Baby hippo Amahle in the water.

Beautiful Baby Hippo

Amahle in water.

Welcome, "beautiful one"

On February 8, 2020, under the light of a full moon, a baby hippo was born at the San Diego Zoo. She was named Amahle (ah-MA-shleh), which means "beautiful one" in Zulu, one of the languages spoken by people in South Africa. Hippos are found in many places on the continent of Africa, including the northeastern part of the country of South Africa.

Amahle in water with her mother Funani behind her.

Meet mom

Amahle is the ninth calf born at the San Diego Zoo. Her mother, 3,600-pound Funani, is a pro at raising her young. A hippo calf usually stays close to mom for about two years after birth. Although Funani lets Amahle explore on her own a bit, she closely watches her and sometimes gives a “hippo lesson.” And Amahle got her first lesson on her first day of life!

Amahle on the shore with Funani after her birth.

Beach surprise

Wildlife care specialist Jen Chapman had come in to do observations and make sure the calf was nursing well. But she was surprised to see the baby on the beach. “Hippos usually keep their calves in the water for the first day or so,” Jen said. “When I looked at our camera footage, I saw that a sound had startled her, causing her to jump onto the beach. Funani stayed with her baby, making sounds and gently nudging her back to the water.”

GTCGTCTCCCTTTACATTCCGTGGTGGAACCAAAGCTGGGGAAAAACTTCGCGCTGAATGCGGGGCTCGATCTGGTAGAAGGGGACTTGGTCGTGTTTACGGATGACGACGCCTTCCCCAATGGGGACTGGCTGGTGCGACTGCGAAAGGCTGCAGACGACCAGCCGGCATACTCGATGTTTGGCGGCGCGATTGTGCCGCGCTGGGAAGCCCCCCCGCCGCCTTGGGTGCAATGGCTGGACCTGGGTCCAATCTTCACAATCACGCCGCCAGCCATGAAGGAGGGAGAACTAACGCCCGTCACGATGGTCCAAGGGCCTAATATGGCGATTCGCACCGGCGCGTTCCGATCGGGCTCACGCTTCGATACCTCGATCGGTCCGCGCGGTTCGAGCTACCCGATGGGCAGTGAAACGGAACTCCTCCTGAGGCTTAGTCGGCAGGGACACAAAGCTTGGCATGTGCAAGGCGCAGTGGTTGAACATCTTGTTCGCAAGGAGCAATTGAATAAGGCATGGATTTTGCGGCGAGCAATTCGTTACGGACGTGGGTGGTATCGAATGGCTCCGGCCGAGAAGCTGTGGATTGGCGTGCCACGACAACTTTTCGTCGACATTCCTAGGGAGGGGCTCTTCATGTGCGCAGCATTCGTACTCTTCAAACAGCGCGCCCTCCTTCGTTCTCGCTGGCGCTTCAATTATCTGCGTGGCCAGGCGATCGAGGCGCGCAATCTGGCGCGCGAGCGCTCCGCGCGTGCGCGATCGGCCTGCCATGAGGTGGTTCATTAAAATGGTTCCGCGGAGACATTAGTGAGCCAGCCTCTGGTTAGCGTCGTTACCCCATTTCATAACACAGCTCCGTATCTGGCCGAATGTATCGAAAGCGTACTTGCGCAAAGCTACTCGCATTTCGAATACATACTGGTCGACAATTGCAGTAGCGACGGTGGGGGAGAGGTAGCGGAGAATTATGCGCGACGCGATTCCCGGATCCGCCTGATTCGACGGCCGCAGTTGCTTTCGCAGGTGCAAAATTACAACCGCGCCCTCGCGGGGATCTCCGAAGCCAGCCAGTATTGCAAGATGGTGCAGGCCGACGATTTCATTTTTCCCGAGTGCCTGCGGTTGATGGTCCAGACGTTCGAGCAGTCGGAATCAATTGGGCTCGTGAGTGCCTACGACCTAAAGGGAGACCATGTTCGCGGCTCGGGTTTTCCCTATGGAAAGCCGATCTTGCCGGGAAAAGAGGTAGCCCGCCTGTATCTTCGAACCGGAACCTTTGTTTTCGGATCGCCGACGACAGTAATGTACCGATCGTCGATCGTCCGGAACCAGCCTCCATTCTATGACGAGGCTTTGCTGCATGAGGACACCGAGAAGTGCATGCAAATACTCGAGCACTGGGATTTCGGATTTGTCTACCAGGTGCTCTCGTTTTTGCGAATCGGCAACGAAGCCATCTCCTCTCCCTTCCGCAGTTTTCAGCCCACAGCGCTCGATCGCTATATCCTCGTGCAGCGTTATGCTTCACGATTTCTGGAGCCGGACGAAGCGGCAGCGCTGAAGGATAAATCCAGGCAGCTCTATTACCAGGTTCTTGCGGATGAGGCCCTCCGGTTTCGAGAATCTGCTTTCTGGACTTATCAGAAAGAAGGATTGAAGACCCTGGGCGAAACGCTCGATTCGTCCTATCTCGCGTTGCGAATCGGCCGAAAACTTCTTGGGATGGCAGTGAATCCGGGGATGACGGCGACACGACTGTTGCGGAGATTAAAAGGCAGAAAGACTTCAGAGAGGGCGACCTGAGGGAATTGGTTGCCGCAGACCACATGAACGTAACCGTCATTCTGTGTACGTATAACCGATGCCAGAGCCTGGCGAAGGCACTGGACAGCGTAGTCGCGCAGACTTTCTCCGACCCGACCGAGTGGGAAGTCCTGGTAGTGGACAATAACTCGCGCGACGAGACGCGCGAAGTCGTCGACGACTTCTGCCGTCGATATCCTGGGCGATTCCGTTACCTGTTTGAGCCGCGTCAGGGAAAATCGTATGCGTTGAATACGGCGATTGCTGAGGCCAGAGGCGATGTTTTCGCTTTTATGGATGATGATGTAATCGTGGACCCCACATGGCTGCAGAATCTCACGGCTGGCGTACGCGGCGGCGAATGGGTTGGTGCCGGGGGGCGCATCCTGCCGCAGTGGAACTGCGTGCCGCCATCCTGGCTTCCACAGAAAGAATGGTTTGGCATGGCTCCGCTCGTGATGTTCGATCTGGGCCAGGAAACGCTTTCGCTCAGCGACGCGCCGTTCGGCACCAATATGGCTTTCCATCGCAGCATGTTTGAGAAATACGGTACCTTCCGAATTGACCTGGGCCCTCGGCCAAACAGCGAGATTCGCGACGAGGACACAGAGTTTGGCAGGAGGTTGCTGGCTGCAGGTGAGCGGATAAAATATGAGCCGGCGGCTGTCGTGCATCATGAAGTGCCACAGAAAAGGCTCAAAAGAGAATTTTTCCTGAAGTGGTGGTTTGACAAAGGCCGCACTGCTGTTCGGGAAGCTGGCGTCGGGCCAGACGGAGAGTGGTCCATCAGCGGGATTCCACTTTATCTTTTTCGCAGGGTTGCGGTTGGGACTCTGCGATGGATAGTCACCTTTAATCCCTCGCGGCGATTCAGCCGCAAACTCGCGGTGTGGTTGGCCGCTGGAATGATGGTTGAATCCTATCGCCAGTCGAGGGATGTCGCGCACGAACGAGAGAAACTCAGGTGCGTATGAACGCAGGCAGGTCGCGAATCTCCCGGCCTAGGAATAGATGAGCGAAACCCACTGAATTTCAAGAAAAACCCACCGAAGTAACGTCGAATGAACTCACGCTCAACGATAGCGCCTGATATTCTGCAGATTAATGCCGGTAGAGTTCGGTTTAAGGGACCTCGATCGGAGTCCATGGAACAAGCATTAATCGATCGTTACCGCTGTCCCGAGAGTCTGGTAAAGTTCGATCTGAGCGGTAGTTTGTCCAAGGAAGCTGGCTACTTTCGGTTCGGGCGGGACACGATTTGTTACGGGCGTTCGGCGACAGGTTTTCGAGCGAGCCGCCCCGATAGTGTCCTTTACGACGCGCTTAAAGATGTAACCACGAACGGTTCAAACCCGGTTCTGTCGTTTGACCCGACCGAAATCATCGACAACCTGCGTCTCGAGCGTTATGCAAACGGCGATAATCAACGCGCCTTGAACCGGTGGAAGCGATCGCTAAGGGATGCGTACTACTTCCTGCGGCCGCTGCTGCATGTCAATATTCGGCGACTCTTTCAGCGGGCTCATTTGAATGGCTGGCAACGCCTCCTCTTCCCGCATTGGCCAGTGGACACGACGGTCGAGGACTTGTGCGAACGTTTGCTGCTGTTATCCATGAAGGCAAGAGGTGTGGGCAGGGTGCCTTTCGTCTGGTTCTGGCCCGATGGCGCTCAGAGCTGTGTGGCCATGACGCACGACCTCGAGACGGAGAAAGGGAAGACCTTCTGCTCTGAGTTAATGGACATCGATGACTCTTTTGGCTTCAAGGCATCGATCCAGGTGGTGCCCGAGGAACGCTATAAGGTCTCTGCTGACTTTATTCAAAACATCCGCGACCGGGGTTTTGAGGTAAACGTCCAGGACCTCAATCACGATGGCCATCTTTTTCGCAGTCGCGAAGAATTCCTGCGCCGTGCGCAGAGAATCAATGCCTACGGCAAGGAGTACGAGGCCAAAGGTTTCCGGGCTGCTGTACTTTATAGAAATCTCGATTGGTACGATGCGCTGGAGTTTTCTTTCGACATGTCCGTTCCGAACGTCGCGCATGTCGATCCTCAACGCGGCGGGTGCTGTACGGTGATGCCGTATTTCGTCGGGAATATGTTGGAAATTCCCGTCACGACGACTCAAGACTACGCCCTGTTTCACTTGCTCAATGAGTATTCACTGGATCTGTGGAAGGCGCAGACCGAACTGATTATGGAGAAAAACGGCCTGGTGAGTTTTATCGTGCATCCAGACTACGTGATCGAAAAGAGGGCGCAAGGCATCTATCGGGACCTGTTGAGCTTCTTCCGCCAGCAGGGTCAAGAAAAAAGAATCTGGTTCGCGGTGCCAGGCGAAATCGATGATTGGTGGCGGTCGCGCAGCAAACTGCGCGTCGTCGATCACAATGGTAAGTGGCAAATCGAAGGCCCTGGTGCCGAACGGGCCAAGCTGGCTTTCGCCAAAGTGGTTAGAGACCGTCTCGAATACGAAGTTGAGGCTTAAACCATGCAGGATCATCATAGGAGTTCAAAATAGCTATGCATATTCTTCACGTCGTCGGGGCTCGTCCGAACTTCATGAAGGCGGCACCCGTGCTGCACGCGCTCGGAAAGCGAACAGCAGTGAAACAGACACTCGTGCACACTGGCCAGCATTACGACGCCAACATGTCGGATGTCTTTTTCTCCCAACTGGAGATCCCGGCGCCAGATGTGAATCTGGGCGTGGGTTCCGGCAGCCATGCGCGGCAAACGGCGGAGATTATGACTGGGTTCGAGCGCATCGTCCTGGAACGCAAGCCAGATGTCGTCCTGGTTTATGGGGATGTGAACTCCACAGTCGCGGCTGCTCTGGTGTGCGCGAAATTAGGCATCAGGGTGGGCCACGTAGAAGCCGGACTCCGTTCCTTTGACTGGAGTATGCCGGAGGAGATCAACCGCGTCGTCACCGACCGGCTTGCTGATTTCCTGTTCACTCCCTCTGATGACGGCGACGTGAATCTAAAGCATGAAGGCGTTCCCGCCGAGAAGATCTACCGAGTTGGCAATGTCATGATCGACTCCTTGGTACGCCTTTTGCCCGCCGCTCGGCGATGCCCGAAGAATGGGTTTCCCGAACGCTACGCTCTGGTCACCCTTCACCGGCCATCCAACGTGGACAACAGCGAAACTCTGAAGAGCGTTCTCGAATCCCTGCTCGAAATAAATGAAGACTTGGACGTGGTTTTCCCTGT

Amahle in the water with Funani.

Mom's rules

One of the biggest lessons Amahle is learning is to come when Funani calls (sound familiar?). Funani makes a special grunt, and when Amahle steps towards her, she takes a step backwards. After a few days, Jen noticed that Funani could call her calf from farther away, and Amahle would respond. Good job, Funani!

Amahle with her fore-feet sticking up in the air.

A growing world

Amahle will be nursing from Funani for quite a few months, but she’s already getting to know the humans that care for the pair. “Funani is very relaxed around us, and that shows Amahle she can trust us,” said Jen. One of Amahle’s favorite things is having Jen or another staff member rub her gums. “She comes right to us, opens her mouth, and waits,” said Jen.